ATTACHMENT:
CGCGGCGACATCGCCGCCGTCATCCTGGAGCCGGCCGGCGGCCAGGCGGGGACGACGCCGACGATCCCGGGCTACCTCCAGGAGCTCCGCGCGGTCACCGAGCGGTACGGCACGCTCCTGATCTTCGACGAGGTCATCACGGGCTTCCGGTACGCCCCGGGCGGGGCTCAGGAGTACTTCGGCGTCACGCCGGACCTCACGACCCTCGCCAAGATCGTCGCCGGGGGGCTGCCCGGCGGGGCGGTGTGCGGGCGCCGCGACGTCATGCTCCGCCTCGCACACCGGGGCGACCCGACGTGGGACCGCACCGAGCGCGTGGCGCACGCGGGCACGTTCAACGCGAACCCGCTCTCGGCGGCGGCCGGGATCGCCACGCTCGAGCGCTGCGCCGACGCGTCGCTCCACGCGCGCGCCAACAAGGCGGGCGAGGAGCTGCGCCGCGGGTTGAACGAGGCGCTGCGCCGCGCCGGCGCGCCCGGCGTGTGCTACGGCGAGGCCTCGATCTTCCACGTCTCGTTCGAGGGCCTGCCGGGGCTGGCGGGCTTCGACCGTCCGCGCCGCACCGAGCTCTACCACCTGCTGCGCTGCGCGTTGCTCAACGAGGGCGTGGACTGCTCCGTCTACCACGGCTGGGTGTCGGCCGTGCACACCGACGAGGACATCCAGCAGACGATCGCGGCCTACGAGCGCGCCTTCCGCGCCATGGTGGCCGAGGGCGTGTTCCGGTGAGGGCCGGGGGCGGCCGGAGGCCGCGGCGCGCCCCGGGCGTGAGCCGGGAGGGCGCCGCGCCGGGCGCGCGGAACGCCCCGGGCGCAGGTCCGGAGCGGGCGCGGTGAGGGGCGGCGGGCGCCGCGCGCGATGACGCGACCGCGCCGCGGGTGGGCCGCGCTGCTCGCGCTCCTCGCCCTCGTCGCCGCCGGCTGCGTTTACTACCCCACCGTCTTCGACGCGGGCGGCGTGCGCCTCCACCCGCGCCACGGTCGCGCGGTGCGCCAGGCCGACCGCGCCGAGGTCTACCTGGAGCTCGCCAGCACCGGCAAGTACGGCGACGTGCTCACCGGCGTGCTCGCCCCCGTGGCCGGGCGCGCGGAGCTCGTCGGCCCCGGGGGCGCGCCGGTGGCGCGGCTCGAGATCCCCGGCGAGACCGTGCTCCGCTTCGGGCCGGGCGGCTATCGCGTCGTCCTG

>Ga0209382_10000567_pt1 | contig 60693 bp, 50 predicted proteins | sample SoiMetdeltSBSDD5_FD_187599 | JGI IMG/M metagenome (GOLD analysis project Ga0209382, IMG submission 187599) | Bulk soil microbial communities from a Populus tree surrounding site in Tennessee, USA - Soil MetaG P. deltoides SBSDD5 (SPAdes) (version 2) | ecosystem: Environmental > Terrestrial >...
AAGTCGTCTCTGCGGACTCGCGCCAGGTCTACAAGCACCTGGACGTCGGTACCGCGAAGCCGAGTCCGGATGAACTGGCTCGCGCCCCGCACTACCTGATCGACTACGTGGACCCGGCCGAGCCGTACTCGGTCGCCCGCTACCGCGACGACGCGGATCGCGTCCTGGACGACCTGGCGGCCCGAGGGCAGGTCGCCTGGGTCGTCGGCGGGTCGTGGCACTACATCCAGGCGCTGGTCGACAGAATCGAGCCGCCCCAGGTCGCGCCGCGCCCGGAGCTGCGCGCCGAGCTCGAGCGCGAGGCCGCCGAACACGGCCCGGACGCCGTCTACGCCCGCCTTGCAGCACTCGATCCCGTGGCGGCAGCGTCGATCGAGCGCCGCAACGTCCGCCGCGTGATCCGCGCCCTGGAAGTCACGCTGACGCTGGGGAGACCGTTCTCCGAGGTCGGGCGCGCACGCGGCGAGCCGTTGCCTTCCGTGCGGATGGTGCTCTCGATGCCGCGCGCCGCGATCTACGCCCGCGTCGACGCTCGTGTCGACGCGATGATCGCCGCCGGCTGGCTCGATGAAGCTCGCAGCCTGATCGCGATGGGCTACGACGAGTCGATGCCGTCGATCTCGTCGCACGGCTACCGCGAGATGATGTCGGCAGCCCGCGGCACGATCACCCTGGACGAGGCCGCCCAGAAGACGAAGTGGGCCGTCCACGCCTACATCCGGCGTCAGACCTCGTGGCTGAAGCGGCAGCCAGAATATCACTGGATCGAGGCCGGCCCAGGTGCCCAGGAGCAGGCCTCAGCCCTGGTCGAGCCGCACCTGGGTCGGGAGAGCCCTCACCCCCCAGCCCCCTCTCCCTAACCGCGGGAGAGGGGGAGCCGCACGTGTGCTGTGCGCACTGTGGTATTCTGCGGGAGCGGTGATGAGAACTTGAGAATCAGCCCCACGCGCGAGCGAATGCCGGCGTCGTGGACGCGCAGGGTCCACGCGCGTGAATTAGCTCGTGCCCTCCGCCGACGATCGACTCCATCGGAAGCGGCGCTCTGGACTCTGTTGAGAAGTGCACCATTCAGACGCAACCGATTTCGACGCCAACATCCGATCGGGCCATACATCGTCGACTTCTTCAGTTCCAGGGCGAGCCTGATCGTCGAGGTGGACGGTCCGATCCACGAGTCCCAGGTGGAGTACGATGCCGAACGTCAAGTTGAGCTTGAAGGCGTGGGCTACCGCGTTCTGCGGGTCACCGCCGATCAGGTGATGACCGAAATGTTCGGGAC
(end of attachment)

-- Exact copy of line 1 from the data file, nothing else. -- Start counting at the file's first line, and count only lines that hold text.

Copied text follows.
CGCGGCGACATCGCCGCCGTCATCCTGGAGCCGGCCGGCGGCCAGGCGGGGACGACGCCGACGATCCCGGGCTACCTCCAGGAGCTCCGCGCGGTCACCGAGCGGTACGGCACGCTCCTGATCTTCGACGAGGTCATCACGGGCTTCCGGTACGCCCCGGGCGGGGCTCAGGAGTACTTCGGCGTCACGCCGGACCTCACGACCCTCGCCAAGATCGTCGCCGGGGGGCTGCCCGGCGGGGCGGTGTGCGGGCGCCGCGACGTCATGCTCCGCCTCGCACACCGGGGCGACCCGACGTGGGACCGCACCGAGCGCGTGGCGCACGCGGGCACGTTCAACGCGAACCCGCTCTCGGCGGCGGCCGGGATCGCCACGCTCGAGCGCTGCGCCGACGCGTCGCTCCACGCGCGCGCCAACAAGGCGGGCGAGGAGCTGCGCCGCGGGTTGAACGAGGCGCTGCGCCGCGCCGGCGCGCCCGGCGTGTGCTACGGCGAGGCCTCGATCTTCCACGTCTCGTTCGAGGGCCTGCCGGGGCTGGCGGGCTTCGACCGTCCGCGCCGCACCGAGCTCTACCACCTGCTGCGCTGCGCGTTGCTCAACGAGGGCGTGGACTGCTCCGTCTACCACGGCTGGGTGTCGGCCGTGCACACCGACGAGGACATCCAGCAGACGATCGCGGCCTACGAGCGCGCCTTCCGCGCCATGGTGGCCGAGGGCGTGTTCCGGTGAGGGCCGGGGGCGGCCGGAGGCCGCGGCGCGCCCCGGGCGTGAGCCGGGAGGGCGCCGCGCCGGGCGCGCGGAACGCCCCGGGCGCAGGTCCGGAGCGGGCGCGGTGAGGGGCGGCGGGCGCCGCGCGCGATGACGCGACCGCGCCGCGGGTGGGCCGCGCTGCTCGCGCTCCTCGCCCTCGTCGCCGCCGGCTGCGTTTACTACCCCACCGTCTTCGACGCGGGCGGCGTGCGCCTCCACCCGCGCCACGGTCGCGCGGTGCGCCAGGCCGACCGCGCCGAGGTCTACCTGGAGCTCGCCAGCACCGGCAAGTACGGCGACGTGCTCACCGGCGTGCTCGCCCCCGTGGCCGGGCGCGCGGAGCTCGTCGGCCCCGGGGGCGCGCCGGTGGCGCGGCTCGAGATCCCCGGCGAGACCGTGCTCCGCTTCGGGCCGGGCGGCTATCGCGTCGTCCTG